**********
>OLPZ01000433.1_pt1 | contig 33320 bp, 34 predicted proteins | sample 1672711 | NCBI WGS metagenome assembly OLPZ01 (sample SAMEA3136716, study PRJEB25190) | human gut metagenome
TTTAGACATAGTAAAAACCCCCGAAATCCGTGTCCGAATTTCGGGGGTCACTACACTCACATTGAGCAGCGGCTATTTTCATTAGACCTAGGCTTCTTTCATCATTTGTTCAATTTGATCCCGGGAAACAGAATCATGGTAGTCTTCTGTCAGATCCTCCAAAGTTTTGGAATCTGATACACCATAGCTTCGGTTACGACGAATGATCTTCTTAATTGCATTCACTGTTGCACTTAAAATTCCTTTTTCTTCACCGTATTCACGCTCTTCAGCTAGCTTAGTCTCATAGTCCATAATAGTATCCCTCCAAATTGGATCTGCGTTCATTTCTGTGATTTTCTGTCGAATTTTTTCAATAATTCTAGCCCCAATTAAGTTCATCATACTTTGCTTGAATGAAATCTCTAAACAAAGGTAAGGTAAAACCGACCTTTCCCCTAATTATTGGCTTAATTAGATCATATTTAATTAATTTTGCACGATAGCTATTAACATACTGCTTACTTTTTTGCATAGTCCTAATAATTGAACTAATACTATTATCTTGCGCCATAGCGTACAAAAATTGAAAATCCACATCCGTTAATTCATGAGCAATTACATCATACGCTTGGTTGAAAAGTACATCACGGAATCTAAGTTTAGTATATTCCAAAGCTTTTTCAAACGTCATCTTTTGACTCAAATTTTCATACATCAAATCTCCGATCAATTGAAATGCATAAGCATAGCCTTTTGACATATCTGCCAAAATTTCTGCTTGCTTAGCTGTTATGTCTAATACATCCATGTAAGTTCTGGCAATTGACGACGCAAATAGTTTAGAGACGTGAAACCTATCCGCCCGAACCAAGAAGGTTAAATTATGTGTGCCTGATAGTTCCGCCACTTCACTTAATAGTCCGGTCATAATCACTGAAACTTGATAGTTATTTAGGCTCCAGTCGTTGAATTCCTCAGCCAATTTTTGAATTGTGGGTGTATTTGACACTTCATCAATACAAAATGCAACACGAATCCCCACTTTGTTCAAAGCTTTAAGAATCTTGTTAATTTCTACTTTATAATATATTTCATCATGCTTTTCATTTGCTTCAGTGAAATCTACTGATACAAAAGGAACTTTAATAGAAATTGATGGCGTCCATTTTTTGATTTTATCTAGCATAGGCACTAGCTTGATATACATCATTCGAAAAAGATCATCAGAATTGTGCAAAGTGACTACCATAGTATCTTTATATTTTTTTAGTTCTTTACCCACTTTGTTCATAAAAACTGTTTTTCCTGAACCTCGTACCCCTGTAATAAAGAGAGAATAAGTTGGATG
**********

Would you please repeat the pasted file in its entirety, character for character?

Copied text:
>OLPZ01000433.1_pt1 | contig 33320 bp, 34 predicted proteins | sample 1672711 | NCBI WGS metagenome assembly OLPZ01 (sample SAMEA3136716, study PRJEB25190) | human gut metagenome
TTTAGACATAGTAAAAACCCCCGAAATCCGTGTCCGAATTTCGGGGGTCACTACACTCACATTGAGCAGCGGCTATTTTCATTAGACCTAGGCTTCTTTCATCATTTGTTCAATTTGATCCCGGGAAACAGAATCATGGTAGTCTTCTGTCAGATCCTCCAAAGTTTTGGAATCTGATACACCATAGCTTCGGTTACGACGAATGATCTTCTTAATTGCATTCACTGTTGCACTTAAAATTCCTTTTTCTTCACCGTATTCACGCTCTTCAGCTAGCTTAGTCTCATAGTCCATAATAGTATCCCTCCAAATTGGATCTGCGTTCATTTCTGTGATTTTCTGTCGAATTTTTTCAATAATTCTAGCCCCAATTAAGTTCATCATACTTTGCTTGAATGAAATCTCTAAACAAAGGTAAGGTAAAACCGACCTTTCCCCTAATTATTGGCTTAATTAGATCATATTTAATTAATTTTGCACGATAGCTATTAACATACTGCTTACTTTTTTGCATAGTCCTAATAATTGAACTAATACTATTATCTTGCGCCATAGCGTACAAAAATTGAAAATCCACATCCGTTAATTCATGAGCAATTACATCATACGCTTGGTTGAAAAGTACATCACGGAATCTAAGTTTAGTATATTCCAAAGCTTTTTCAAACGTCATCTTTTGACTCAAATTTTCATACATCAAATCTCCGATCAATTGAAATGCATAAGCATAGCCTTTTGACATATCTGCCAAAATTTCTGCTTGCTTAGCTGTTATGTCTAATACATCCATGTAAGTTCTGGCAATTGACGACGCAAATAGTTTAGAGACGTGAAACCTATCCGCCCGAACCAAGAAGGTTAAATTATGTGTGCCTGATAGTTCCGCCACTTCACTTAATAGTCCGGTCATAATCACTGAAACTTGATAGTTATTTAGGCTCCAGTCGTTGAATTCCTCAGCCAATTTTTGAATTGTGGGTGTATTTGACACTTCATCAATACAAAATGCAACACGAATCCCCACTTTGTTCAAAGCTTTAAGAATCTTGTTAATTTCTACTTTATAATATATTTCATCATGCTTTTCATTTGCTTCAGTGAAATCTACTGATACAAAAGGAACTTTAATAGAAATTGATGGCGTCCATTTTTTGATTTTATCTAGCATAGGCACTAGCTTGATATACATCATTCGAAAAAGATCATCAGAATTGTGCAAAGTGACTACCATAGTATCTTTATATTTTTTTAGTTCTTTACCCACTTTGTTCATAAAAACTGTTTTTCCTGAACCTCGTACCCCTGTAATAAAGAGAGAATAAGTTGGATG